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simret

Emergency Released RBC

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Do you keep the emergency release form that was issued as an emergency, but then the blood was never transfused and the form was never signed by the physician and returned to the Blood Bank?

Thank you,

Simret G

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It would behoove you to keep it. Reason being, a unit in your care was issued before all required testing was performed. Even if the blood was returned, you need to keep the documentation as to why it was released from your electronic inventory record.

Now, say you issue a cooler full of an MTP pack and as the nurse is walking away, they cancel the MTP. The nurse returns the cooler, it doesn’t even make it to the floor, and you haven’t sent the slip for the physician’s signature yet. In that case, it could be a little redundant to make them sign a form for a nonexistent MTP, so I would just leave documentation of a variance from SOP document in the event of inspection with the documentation that an emergency release was initiated at the request of the physician and was canceled so you did not send a form.

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19 hours ago, Oniononorion said:

It would behoove you to keep it. Reason being, a unit in your care was issued before all required testing was performed. Even if the blood was returned, you need to keep the documentation as to why it was released from your electronic inventory record.

Now, say you issue a cooler full of an MTP pack and as the nurse is walking away, they cancel the MTP. The nurse returns the cooler, it doesn’t even make it to the floor, and you haven’t sent the slip for the physician’s signature yet. In that case, it could be a little redundant to make them sign a form for a nonexistent MTP, so I would just leave documentation of a variance from SOP document in the event of inspection with the documentation that an emergency release was initiated at the request of the physician and was canceled so you did not send a form.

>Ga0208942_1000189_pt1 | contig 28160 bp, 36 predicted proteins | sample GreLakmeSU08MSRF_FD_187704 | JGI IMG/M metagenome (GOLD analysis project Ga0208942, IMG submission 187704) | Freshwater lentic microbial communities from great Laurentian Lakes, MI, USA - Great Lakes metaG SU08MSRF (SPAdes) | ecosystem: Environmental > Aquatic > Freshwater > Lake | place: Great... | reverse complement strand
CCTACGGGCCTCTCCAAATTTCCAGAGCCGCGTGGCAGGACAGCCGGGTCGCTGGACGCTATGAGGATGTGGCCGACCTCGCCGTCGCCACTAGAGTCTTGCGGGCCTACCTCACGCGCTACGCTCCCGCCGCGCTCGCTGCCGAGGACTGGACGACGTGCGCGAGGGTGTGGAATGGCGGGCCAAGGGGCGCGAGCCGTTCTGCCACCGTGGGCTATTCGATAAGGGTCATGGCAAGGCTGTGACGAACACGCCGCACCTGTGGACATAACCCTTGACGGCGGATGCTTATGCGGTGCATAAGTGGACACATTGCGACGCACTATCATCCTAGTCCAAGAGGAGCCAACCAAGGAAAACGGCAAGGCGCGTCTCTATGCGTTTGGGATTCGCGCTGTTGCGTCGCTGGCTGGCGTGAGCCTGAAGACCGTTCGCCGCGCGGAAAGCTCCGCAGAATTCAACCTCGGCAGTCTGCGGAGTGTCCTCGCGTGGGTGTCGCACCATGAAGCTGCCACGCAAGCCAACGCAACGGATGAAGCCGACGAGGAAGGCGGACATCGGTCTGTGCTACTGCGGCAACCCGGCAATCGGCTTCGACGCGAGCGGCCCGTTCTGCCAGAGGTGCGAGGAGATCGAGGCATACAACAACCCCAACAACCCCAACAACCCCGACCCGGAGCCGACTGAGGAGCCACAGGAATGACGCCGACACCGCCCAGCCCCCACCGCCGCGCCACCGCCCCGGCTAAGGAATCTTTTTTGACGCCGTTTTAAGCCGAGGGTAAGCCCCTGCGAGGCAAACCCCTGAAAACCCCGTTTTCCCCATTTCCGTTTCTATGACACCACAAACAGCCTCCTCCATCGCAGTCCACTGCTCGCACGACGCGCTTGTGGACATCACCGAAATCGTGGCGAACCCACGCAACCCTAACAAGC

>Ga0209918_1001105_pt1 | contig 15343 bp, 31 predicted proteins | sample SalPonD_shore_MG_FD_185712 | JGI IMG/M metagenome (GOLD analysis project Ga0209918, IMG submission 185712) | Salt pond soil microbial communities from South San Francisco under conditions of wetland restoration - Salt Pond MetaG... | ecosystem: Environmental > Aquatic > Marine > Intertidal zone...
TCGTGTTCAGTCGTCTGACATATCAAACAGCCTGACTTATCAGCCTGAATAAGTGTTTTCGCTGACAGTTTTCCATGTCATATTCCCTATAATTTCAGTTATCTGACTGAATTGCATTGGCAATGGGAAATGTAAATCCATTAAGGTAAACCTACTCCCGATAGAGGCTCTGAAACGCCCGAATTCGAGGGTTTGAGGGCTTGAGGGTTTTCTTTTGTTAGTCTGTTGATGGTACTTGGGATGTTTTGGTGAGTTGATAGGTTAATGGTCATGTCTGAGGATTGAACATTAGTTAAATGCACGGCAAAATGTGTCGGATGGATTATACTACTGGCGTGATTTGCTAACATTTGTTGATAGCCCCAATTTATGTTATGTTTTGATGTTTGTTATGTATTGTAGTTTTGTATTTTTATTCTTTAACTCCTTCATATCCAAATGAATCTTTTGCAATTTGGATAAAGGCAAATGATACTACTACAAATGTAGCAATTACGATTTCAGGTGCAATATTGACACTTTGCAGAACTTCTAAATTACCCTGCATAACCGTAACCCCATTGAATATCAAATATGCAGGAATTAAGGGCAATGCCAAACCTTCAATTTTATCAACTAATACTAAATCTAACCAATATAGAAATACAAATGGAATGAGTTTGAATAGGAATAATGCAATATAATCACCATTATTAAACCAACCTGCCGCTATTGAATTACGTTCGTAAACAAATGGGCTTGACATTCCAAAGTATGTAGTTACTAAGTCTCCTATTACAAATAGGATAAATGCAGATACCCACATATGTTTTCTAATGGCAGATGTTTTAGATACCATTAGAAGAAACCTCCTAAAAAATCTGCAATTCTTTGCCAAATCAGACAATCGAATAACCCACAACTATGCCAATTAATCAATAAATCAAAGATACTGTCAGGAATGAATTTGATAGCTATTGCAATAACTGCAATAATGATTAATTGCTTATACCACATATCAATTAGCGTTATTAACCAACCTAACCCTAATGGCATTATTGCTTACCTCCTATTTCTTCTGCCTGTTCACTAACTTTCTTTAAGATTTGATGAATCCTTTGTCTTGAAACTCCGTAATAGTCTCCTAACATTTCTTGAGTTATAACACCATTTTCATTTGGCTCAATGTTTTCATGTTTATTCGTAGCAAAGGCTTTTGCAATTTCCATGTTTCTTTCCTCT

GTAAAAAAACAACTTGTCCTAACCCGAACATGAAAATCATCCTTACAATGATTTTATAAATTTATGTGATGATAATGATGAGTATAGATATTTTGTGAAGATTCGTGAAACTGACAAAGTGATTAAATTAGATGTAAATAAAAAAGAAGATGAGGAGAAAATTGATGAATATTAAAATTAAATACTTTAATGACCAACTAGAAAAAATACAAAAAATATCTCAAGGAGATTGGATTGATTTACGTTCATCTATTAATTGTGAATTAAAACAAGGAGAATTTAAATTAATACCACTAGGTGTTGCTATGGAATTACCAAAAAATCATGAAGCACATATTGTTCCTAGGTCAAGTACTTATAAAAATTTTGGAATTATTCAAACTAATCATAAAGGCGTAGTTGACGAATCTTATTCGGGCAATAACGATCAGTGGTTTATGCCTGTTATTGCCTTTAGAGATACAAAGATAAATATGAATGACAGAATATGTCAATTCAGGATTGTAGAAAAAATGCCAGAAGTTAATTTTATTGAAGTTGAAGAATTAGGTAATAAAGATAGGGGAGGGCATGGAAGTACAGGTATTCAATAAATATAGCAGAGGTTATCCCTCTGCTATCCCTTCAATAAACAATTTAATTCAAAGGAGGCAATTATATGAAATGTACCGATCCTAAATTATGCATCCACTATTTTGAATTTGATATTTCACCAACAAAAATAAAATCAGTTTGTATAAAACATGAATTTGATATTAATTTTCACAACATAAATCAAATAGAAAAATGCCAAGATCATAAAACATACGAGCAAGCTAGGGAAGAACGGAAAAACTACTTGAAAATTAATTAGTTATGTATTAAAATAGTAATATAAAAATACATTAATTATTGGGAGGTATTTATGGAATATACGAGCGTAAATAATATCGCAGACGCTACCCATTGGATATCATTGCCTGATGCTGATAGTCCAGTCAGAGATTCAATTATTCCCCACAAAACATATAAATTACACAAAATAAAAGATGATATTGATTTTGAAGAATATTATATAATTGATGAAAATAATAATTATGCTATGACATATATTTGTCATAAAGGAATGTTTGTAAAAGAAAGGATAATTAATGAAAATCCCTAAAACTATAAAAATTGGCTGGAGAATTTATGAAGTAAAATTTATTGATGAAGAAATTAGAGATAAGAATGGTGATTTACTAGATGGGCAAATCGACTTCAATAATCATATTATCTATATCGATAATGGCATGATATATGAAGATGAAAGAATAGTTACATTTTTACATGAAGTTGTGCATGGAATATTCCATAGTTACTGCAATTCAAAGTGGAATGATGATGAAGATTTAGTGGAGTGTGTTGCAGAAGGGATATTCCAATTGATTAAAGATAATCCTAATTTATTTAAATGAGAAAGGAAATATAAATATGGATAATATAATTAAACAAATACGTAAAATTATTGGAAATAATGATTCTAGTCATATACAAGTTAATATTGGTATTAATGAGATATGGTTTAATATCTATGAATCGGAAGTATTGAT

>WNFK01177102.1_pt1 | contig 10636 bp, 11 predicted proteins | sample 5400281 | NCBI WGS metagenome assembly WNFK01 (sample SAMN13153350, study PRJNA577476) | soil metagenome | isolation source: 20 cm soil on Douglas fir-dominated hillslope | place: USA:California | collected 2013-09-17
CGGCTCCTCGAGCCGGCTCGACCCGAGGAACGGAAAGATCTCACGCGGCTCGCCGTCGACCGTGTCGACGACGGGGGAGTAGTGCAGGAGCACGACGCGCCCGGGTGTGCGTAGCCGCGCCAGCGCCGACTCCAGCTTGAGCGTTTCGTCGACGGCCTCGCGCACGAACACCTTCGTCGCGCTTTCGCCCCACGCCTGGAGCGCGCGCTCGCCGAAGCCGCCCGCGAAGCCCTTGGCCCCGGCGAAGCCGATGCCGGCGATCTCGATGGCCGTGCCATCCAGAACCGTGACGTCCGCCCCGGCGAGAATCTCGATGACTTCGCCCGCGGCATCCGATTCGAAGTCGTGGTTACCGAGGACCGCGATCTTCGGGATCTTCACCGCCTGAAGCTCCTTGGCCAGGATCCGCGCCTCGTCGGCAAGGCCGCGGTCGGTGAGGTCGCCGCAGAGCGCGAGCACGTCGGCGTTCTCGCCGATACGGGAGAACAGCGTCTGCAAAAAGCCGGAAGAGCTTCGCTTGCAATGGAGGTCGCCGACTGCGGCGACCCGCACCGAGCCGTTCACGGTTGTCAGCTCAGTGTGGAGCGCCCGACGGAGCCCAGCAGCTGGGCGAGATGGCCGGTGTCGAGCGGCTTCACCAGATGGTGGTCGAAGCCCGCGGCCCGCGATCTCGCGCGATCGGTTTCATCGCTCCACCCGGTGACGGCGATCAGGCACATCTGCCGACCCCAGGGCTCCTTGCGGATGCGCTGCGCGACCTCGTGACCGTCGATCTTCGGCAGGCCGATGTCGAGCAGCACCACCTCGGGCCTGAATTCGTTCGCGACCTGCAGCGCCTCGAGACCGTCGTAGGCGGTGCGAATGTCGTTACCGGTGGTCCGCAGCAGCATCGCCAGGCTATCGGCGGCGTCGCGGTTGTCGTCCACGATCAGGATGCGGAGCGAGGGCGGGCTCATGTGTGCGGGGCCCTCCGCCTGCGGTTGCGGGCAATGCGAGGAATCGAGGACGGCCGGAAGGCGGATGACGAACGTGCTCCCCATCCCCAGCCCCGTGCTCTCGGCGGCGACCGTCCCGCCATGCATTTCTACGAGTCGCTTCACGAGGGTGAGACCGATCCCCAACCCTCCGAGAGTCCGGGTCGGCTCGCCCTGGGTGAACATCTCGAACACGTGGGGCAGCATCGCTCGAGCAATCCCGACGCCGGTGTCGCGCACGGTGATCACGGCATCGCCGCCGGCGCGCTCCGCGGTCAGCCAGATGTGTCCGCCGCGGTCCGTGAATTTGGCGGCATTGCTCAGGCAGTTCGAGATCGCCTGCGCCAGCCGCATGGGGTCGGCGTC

Exactly!

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Thank you all for sharing your thoughts. Much appreciated!

Simret G.

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21CFR606.151(e) states "Standard operating procedures for compatibility testing shall include the following: Procedures to expedite transfusion in life-threatening emergencies. Records of all such incidents shall be maintained, including complete documentation justifying the emergency action, which shall be signed by a physician."

We keep them regardless of whether or not the units are transfused.

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Does anyone utilize the physician notes that mention the need for blood and are electronically signed in the EMR to satisfy the documentation required for emergency release of units?

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They certainly do in many hospitals within the UK where Biomedical Scientists have been empowered to so do.

I should point out that blood is never withheld in an emergency situation, there will most certainly be an investigation after the event.

Edited by Malcolm Needs

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We require a signature on an Emergency Release document, but we don't require that signature prior to the release of product, just a verbal. If the ED provider requested the release he/she is usually available to sign once the patient has been turned over to the surgeon/transferred/admitted. In some cases the form may get mailed to the surgeon's office the next day for signature or wait a few days until the ED provider is on duty again.

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Our issue is that the ED providers find a paper form archaic and say that the patients electronically signed EMR note should give enough indication for the product need prior to compatibility testing.

No...blood is never withheld in an emergency situation. This EMR review would be retrospecitve.

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